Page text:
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Thread started 04 Mar 2010 (Thursday) 00:24
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7D and WB calibration with 18% gray card

 
roakey
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Mar 04, 2010 00:24 |  #1

On page 71 of the 7D instruction manual there’s a description on how to set a custom white balance using a white card. On the next page, it states that an 18% gray card can be used to produce a more accurate WB setting.

What it doesn’t say is how you tell the camera that you’re setting the WB with an 18% gray card versus a white card.

I haven’t been in that part of the camera menu yet, so maybe there’s an obvious way to tell the camera that you’re using a gray card? If not, how does how to set the WB if it doesn’t know what the calibration “target” is?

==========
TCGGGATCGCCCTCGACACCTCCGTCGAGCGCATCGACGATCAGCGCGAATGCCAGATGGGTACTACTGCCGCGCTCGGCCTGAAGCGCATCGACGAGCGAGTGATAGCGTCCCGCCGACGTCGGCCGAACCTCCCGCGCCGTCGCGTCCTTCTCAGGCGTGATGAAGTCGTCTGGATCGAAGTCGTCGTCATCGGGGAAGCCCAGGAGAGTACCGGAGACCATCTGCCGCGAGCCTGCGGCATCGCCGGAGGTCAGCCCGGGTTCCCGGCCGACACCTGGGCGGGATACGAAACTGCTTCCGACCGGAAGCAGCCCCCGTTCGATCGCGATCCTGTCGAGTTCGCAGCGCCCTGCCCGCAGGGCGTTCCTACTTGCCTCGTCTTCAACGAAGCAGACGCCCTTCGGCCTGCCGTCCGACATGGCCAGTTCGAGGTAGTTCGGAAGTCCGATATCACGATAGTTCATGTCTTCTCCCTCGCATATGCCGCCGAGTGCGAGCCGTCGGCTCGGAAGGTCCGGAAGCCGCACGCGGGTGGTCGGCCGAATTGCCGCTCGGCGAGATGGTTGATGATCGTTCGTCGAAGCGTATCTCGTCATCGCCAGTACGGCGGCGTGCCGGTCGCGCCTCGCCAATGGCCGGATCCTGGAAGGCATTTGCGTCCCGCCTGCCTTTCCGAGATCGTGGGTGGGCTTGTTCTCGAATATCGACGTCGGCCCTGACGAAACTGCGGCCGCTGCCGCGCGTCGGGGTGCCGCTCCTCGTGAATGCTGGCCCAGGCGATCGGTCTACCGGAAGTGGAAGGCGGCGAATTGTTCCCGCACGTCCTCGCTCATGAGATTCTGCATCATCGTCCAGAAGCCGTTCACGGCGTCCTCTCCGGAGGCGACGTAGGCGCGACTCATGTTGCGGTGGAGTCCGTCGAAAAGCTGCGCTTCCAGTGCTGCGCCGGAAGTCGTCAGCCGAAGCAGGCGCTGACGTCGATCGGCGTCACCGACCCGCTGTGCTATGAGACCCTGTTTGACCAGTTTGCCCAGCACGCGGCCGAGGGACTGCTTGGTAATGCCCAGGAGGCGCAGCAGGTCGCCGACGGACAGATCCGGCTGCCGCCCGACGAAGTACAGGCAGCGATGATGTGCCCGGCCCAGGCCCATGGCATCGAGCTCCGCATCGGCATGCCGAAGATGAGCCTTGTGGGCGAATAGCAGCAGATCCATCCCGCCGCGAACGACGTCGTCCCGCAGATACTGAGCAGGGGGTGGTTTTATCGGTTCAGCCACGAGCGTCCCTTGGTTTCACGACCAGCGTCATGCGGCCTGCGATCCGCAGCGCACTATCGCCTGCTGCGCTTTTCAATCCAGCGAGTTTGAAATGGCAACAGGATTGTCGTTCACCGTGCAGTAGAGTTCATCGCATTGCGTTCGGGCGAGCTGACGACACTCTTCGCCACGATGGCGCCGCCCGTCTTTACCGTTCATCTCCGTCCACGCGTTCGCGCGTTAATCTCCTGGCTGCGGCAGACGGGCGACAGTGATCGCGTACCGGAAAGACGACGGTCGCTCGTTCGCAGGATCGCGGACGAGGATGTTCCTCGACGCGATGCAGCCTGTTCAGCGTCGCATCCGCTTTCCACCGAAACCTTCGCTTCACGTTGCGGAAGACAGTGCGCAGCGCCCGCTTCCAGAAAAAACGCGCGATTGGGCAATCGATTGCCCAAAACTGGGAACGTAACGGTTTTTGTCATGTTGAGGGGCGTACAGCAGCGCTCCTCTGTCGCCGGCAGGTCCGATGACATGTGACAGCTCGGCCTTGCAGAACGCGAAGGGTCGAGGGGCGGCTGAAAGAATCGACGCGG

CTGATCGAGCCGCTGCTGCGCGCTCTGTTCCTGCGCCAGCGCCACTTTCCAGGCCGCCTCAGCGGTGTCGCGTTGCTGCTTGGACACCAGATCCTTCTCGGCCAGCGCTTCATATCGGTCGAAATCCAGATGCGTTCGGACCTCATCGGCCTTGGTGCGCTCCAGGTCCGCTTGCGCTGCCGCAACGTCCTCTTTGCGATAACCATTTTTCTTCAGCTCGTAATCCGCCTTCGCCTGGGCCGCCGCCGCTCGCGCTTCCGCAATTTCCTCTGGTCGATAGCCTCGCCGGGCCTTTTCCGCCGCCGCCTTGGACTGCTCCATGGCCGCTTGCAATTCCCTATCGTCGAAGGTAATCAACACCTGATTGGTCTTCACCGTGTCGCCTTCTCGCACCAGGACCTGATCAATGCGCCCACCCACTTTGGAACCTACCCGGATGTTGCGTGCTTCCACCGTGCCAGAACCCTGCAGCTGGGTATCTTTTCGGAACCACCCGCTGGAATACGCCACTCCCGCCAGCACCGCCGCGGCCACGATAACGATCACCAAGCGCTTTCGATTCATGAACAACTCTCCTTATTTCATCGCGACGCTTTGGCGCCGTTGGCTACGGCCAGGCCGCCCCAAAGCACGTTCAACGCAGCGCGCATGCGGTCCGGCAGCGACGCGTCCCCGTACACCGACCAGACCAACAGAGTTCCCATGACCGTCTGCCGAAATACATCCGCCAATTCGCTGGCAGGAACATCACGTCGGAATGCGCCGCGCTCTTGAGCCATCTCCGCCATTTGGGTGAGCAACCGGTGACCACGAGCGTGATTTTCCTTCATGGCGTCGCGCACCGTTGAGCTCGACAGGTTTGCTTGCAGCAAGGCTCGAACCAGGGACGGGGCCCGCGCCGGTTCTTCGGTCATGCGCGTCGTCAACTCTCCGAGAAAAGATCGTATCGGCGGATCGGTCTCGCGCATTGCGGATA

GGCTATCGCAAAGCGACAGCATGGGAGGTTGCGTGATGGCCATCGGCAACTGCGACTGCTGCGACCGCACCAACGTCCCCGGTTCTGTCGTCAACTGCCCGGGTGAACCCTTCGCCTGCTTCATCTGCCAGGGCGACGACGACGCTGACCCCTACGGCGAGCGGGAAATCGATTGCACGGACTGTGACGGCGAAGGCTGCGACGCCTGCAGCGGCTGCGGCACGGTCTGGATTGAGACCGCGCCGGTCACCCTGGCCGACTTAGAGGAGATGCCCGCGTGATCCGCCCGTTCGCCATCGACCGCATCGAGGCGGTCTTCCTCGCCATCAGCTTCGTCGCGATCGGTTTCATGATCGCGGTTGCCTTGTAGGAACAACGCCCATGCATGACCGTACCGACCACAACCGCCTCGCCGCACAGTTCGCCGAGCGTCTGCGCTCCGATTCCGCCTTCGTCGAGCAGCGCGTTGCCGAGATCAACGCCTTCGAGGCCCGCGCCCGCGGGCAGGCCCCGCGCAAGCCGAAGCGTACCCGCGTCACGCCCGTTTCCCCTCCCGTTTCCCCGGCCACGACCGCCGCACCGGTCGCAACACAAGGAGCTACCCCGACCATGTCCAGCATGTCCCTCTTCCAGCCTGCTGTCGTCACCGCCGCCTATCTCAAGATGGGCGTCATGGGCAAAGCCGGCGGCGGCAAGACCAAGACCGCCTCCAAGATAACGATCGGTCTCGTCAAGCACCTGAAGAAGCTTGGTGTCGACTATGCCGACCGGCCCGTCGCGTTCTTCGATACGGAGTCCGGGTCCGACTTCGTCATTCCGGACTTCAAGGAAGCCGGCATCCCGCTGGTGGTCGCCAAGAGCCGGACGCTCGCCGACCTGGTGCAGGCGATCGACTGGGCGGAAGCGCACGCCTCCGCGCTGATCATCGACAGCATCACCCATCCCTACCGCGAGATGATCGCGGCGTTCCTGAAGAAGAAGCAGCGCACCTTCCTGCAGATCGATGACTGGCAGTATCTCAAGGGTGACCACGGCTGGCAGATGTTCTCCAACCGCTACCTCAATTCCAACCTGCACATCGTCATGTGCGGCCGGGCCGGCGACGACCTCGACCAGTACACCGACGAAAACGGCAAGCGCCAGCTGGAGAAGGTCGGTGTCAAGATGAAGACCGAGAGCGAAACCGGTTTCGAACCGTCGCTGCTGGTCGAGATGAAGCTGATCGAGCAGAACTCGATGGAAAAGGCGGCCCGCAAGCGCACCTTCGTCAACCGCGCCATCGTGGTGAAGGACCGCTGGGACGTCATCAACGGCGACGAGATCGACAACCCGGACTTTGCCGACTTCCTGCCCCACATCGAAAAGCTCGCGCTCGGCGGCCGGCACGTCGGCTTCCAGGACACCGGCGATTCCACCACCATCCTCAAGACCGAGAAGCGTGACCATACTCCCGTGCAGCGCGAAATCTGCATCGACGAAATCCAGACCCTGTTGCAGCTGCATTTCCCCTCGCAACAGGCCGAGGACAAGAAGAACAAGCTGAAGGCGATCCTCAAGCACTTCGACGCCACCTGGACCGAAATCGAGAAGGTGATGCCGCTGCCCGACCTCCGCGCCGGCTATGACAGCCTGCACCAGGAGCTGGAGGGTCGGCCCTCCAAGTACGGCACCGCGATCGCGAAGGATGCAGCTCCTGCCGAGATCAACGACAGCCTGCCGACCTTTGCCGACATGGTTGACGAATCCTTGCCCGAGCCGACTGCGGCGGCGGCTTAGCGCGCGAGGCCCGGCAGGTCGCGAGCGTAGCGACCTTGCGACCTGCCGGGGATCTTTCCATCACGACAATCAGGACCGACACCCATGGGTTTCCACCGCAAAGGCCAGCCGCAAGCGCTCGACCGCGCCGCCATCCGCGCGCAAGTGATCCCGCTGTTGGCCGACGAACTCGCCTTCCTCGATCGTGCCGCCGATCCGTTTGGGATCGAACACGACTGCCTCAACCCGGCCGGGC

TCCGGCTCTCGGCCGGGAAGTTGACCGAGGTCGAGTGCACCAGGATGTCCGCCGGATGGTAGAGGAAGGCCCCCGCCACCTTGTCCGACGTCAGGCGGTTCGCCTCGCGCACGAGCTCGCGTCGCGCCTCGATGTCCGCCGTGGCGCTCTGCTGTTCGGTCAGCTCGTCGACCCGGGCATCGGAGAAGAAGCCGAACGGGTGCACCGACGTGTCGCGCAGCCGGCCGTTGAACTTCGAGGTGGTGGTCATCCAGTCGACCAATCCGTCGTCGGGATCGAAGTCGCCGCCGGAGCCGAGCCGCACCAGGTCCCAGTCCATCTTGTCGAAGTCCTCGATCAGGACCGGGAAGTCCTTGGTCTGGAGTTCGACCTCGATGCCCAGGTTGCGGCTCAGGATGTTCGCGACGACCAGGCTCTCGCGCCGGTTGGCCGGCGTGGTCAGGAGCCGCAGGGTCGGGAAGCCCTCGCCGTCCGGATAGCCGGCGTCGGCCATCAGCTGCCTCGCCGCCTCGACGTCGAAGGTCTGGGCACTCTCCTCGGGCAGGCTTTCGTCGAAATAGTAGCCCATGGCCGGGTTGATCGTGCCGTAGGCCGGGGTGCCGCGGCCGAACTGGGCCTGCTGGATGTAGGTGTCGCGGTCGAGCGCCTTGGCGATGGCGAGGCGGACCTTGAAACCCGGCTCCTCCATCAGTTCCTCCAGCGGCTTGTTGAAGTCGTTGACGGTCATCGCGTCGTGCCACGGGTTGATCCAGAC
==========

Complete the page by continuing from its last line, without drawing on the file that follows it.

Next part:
Roak


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Redaddiction
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Mar 04, 2010 00:52 |  #2

It just meters off white or the gray card. If you go through the settings you can take a picture of the white card or gray card then use that as your custom wb. I haven't used it yet in a tricky lighting situation but hope to save some time pp.


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Redaddiction
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Mar 04, 2010 00:52 |  #3

Sorry just to make it clear it does NOT give you a choice on white card or gray card.


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gdl357
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Mar 04, 2010 01:08 |  #4

I use a Whibal card which is grey but is a WHITE BALANCE REFERENCE CARD. I do it on purpose to shoot with Fleurescent light setting in whitebalance. I take a picture of the card in the same lighting she is in and then I take a few test pictures of my wife.